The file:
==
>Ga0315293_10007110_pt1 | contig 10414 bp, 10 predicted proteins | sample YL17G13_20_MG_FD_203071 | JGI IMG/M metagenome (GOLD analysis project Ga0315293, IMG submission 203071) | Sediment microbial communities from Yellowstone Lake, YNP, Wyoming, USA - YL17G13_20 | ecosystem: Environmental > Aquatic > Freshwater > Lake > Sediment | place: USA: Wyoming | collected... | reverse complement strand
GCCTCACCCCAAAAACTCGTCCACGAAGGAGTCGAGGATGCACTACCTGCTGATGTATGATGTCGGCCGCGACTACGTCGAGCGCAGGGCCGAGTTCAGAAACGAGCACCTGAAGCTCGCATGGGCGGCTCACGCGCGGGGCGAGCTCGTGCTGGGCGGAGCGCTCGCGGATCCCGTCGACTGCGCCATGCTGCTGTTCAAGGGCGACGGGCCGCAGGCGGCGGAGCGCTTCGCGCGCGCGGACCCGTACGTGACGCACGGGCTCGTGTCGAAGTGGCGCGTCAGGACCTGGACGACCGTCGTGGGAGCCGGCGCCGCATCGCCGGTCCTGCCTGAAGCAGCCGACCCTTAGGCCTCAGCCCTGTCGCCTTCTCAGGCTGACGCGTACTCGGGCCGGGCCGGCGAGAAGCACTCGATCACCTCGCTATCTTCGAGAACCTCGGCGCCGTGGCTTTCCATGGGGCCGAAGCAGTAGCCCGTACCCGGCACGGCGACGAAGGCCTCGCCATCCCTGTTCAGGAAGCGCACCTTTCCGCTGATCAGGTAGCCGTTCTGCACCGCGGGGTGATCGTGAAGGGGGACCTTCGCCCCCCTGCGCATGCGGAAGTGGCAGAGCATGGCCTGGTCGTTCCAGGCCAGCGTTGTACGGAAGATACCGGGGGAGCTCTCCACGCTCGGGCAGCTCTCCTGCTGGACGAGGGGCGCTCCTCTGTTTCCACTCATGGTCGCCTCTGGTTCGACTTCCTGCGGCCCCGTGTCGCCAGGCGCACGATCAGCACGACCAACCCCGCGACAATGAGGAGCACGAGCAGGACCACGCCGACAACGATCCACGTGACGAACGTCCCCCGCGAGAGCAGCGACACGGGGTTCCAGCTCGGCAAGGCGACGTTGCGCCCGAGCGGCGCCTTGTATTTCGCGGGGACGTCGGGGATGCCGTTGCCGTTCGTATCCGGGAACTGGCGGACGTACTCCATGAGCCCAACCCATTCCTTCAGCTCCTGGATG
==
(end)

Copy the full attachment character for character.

>Ga0315293_10007110_pt1 | contig 10414 bp, 10 predicted proteins | sample YL17G13_20_MG_FD_203071 | JGI IMG/M metagenome (GOLD analysis project Ga0315293, IMG submission 203071) | Sediment microbial communities from Yellowstone Lake, YNP, Wyoming, USA - YL17G13_20 | ecosystem: Environmental > Aquatic > Freshwater > Lake > Sediment | place: USA: Wyoming | collected... | reverse complement strand
GCCTCACCCCAAAAACTCGTCCACGAAGGAGTCGAGGATGCACTACCTGCTGATGTATGATGTCGGCCGCGACTACGTCGAGCGCAGGGCCGAGTTCAGAAACGAGCACCTGAAGCTCGCATGGGCGGCTCACGCGCGGGGCGAGCTCGTGCTGGGCGGAGCGCTCGCGGATCCCGTCGACTGCGCCATGCTGCTGTTCAAGGGCGACGGGCCGCAGGCGGCGGAGCGCTTCGCGCGCGCGGACCCGTACGTGACGCACGGGCTCGTGTCGAAGTGGCGCGTCAGGACCTGGACGACCGTCGTGGGAGCCGGCGCCGCATCGCCGGTCCTGCCTGAAGCAGCCGACCCTTAGGCCTCAGCCCTGTCGCCTTCTCAGGCTGACGCGTACTCGGGCCGGGCCGGCGAGAAGCACTCGATCACCTCGCTATCTTCGAGAACCTCGGCGCCGTGGCTTTCCATGGGGCCGAAGCAGTAGCCCGTACCCGGCACGGCGACGAAGGCCTCGCCATCCCTGTTCAGGAAGCGCACCTTTCCGCTGATCAGGTAGCCGTTCTGCACCGCGGGGTGATCGTGAAGGGGGACCTTCGCCCCCCTGCGCATGCGGAAGTGGCAGAGCATGGCCTGGTCGTTCCAGGCCAGCGTTGTACGGAAGATACCGGGGGAGCTCTCCACGCTCGGGCAGCTCTCCTGCTGGACGAGGGGCGCTCCTCTGTTTCCACTCATGGTCGCCTCTGGTTCGACTTCCTGCGGCCCCGTGTCGCCAGGCGCACGATCAGCACGACCAACCCCGCGACAATGAGGAGCACGAGCAGGACCACGCCGACAACGATCCACGTGACGAACGTCCCCCGCGAGAGCAGCGACACGGGGTTCCAGCTCGGCAAGGCGACGTTGCGCCCGAGCGGCGCCTTGTATTTCGCGGGGACGTCGGGGATGCCGTTGCCGTTCGTATCCGGGAACTGGCGGACGTACTCCATGAGCCCAACCCATTCCTTCAGCTCCTGGATG